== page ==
Have a good weekend!

Reading about Italy

To have a richer experience of Italy during our trip you might want to read a bit about the place before we go. Here are some recommendations.

Pick up most any travel magazine and you will find an article about Italy.

I like to go to the library and browse through the magazines for sale ($1.00 each). National Geographic Traveler and Condé Nast Traveler both frequently feature Italian locations prominently. They have beautiful photos, too.

For more in depth historical information I highly recommend Ross King’s books. They are well researched, easy, and entertaining to read. Plus, these two relate to places we will be seeing.

Michaelangelo and the Pope’s Ceiling where in you will find out that MA was grumpy, died with his boots on, and rarely bathed. You will also learn that MA’s painting and composition improved once he looked at what Raphael was doing and he was able to get back (really really far back) and evaluate what he had already finished.

Brunelleschi’s Dome you will find that the Dark Ages were not really so dark, and if you adopt one of your apprentices you’d better be sure he’s not going to rob you blind. Il Duomo (the house) is the tallest most imposing building in Florence. We will definitely enter it. Also, this is where the famous Baptistry doors are that heralded the start of the Renaissance.


I am thinking about getting his book about Machiavelli: Philosopher of Power. Machiavelli and Michaelanglo are both buried in (I think it is ) Santo Spirito church in Florence. We will probably tour that church. I think Dante might be buried there, too but I am not sure since he was banished from Florence for writing The Divine Comedy.

If you are interested in how Italy became unified (19th century) and how come the Pope got squeezed into the small city state of Vatican you might want to read David Kertzer’s The Kidnapping of Edgardo Mortara


It looks like Kertzer has written a number of books about Italy that might be interesting.

And, finally, if you are interested in contemporary Italy there is an EXCELLENT book by Tobias Jones. It is very very entertaining! David (and maybe Sharon) is reading it now. Any comments David?

The Dark Heart of Italy


Next week: movies

coffee in Italy

While we are in Italy you may want to order coffee from a (coffee) bar since Italian coffee is soooo very good.

Italians will drink capuchino (yum)  in the morning. But not in the afternoon. Café macchiato is different than Starbuck’s drink of the same name. Café macchiato is spotted coffee, just a splash of milk in the coffee. Also, Italians stand at the bar and have a quick pick-me-up of espresso in a thimble sized glass, chased with a glass of water –  again – quick.

From my experience you can order coffee from the bar  OR you can sit at a table and be waited on. If you go to the bar you the coffee may be less expensive than if you sit at a table to order. BUT you cannot order coffee at the bar and then look for a seat.

The protocol at one bar we went into was go to the cashier, order the coffee, pay the cashier, get a ticket, hand the ticket to the barista,  stand at the bar and drink your coffee – quickly.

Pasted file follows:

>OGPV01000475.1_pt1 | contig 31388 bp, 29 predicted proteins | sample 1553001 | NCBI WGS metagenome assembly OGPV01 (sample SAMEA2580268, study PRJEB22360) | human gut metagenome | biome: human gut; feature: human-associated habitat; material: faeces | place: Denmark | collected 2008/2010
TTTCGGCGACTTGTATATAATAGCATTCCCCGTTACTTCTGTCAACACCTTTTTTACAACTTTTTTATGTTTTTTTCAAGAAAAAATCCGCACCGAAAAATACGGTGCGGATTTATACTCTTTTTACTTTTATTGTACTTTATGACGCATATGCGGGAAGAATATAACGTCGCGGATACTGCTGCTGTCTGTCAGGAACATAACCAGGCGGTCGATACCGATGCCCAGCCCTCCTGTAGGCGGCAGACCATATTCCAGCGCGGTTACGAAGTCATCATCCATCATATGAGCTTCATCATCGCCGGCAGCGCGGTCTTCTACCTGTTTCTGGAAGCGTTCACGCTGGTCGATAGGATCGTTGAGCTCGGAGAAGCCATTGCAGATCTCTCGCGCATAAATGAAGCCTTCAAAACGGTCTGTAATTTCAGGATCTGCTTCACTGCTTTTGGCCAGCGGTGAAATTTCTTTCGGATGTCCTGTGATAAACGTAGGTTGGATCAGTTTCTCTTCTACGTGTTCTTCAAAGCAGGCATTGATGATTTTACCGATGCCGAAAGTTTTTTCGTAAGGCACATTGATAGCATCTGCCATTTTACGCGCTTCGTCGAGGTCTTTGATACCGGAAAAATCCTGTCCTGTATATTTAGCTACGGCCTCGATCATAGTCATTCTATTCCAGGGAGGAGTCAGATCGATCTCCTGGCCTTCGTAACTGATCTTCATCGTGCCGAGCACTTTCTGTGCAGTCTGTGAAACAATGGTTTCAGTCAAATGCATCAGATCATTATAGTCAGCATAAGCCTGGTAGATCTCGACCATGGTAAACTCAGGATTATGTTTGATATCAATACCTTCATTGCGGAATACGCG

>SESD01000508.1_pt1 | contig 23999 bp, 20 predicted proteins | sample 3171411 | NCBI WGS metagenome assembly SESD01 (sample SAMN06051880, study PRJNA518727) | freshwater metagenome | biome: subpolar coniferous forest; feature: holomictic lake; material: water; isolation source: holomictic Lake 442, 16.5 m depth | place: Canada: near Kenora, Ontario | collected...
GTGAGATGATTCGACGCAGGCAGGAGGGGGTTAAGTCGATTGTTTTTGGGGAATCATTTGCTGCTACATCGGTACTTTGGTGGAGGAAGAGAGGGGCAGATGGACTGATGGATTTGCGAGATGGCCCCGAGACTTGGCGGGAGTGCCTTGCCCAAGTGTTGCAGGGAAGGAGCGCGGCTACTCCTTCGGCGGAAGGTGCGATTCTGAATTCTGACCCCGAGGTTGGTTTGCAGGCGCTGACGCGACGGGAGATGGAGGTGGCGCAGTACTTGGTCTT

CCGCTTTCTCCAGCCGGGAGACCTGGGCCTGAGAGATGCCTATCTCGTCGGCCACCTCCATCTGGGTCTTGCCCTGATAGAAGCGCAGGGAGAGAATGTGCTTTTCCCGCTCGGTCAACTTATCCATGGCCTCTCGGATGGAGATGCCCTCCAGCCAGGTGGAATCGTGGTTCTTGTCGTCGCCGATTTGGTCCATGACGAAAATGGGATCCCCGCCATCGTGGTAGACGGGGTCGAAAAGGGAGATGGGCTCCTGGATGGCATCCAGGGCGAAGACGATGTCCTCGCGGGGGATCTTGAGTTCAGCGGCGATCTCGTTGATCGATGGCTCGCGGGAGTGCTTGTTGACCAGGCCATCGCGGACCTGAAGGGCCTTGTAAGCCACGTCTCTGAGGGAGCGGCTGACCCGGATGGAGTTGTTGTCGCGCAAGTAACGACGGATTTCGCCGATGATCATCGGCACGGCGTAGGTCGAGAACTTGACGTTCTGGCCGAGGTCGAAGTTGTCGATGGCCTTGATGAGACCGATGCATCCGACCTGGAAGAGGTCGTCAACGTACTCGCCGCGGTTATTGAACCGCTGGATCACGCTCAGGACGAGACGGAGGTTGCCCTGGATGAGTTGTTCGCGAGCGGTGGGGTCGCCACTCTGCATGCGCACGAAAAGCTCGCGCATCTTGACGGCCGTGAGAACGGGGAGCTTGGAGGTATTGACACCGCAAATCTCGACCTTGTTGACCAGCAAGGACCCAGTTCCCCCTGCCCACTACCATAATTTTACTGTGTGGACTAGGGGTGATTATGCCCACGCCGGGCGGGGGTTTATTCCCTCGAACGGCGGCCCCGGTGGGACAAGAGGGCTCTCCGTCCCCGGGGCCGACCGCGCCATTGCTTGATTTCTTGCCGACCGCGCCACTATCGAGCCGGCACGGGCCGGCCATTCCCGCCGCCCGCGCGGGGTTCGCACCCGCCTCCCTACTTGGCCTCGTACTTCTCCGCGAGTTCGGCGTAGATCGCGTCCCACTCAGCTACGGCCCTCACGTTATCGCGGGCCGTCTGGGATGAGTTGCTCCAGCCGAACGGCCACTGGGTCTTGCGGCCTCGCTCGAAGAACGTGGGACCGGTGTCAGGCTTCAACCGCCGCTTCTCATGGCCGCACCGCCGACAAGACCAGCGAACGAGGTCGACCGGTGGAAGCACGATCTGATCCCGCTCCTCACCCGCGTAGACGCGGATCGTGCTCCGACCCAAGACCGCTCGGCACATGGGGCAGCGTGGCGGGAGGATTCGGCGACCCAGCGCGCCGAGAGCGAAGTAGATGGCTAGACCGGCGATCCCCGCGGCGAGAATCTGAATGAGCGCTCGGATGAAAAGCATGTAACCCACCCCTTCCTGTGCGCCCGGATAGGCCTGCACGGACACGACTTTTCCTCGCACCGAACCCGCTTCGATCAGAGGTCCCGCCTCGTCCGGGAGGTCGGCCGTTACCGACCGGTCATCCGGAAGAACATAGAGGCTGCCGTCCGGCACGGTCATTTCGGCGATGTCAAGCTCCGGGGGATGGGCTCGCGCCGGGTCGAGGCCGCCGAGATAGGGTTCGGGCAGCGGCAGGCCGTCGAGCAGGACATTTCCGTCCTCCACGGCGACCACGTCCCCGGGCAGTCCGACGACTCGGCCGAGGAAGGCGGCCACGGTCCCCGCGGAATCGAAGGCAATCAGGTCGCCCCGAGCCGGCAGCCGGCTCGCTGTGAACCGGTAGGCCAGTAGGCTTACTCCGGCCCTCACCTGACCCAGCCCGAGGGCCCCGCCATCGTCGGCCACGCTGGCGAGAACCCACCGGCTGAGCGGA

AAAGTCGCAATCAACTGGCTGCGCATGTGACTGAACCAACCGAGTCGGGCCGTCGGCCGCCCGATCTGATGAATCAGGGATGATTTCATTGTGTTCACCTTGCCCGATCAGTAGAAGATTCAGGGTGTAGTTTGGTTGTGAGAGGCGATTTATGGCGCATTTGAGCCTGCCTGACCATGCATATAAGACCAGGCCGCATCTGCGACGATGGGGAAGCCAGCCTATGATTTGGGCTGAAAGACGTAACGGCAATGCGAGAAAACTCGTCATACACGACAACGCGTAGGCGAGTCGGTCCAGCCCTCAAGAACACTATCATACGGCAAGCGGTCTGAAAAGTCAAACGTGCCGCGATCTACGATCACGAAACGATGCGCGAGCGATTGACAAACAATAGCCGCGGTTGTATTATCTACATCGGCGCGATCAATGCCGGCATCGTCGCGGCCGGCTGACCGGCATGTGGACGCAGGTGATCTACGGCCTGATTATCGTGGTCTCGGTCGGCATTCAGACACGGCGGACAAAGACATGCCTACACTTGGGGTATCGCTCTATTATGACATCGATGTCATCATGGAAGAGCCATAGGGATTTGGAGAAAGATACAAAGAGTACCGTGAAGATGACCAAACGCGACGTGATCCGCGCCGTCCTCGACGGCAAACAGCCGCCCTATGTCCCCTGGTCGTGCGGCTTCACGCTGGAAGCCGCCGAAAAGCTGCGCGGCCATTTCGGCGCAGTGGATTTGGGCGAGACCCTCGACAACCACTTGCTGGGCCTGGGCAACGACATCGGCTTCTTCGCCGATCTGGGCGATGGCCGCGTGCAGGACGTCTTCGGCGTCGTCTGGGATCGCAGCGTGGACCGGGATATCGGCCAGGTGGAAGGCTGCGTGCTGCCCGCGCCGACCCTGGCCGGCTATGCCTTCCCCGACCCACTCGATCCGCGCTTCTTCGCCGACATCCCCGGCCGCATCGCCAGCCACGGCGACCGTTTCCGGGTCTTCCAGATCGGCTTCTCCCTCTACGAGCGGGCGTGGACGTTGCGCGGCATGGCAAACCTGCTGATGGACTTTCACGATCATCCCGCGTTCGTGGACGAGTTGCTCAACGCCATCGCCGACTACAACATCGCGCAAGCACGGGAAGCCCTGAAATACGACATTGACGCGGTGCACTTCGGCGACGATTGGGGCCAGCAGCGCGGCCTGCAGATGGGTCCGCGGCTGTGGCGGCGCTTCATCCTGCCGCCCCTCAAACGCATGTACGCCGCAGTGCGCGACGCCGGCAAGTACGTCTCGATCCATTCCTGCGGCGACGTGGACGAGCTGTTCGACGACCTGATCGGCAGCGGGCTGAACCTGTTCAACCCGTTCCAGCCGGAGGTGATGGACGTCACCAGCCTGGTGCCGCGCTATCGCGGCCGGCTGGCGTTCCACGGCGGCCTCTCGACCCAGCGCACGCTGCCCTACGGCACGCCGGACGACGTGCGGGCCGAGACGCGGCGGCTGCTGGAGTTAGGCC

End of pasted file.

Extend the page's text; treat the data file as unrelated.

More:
So, be sure to watch the locals.

Get in Shape

START WALKING: We are 6 months away from our trip and it is time to get into shape. A tour in Italy requires a whole lot of walking. If you start to get into shape NOW then in June climbing the 7 hills of Rome will be a cake-walk. Actually we will not climb all 7 of the hills of Rome but you take my meaning.

preliminary packing advice for our trip

#1 packing


I was going to compile a packing list and give some packing tips for our trip this summer but then I checked Rick Steves’s site.It is all there for you so why reinvent the packing list?

I will say is that I have used compression bags bought from Target: Embark brand. I find that they work well.
Also, silk underwear is a bit too hot for the summer in Italy.
I would get a bag that can be unzipped for more room. You will be bringing back souvenirs and will need the space. I think I would also bring a lightweight totally collapsible bag (nylon?). That way, if you check your bag on the return you will have this bag to use as a carry-on for important stuff.

I usually only pack a carry-on bag and the size limits seem to be shrinking. As RS says the size limitations will vary from airline to airline and airport to airport. Just this December a carry-on bag that was acceptable with British Air had to be checked with Ryan Air. AND since I had not paid for a checked bag when I made the reservation I had to pay twice the fee at the gate – going and returning. Once we know what our airline is (March) we can check the sizes for sure.


Rick recommends wearing a money belt (he sells his own design).
I carry an Ameribag (can be bought at the luggage store on Stockdale or at Guarantee Shoes downtown.) It is worn crosswise and the bag is infront of your body. The strap is well coordinated with the bag that is almost impossible for someone to cut. You keep your important stuff in a zippered pocket that is next to your body. It has lots of dedicated pockets inside as well as a pocket for your water bottle. This bag leaves you hands free and worry free since everything is right there in front of you. I don’t know if they come for left handers.
Strangely enough on the web site the images show the bag worn over the shoulder and on the back….


I don’t know about you but I am excited!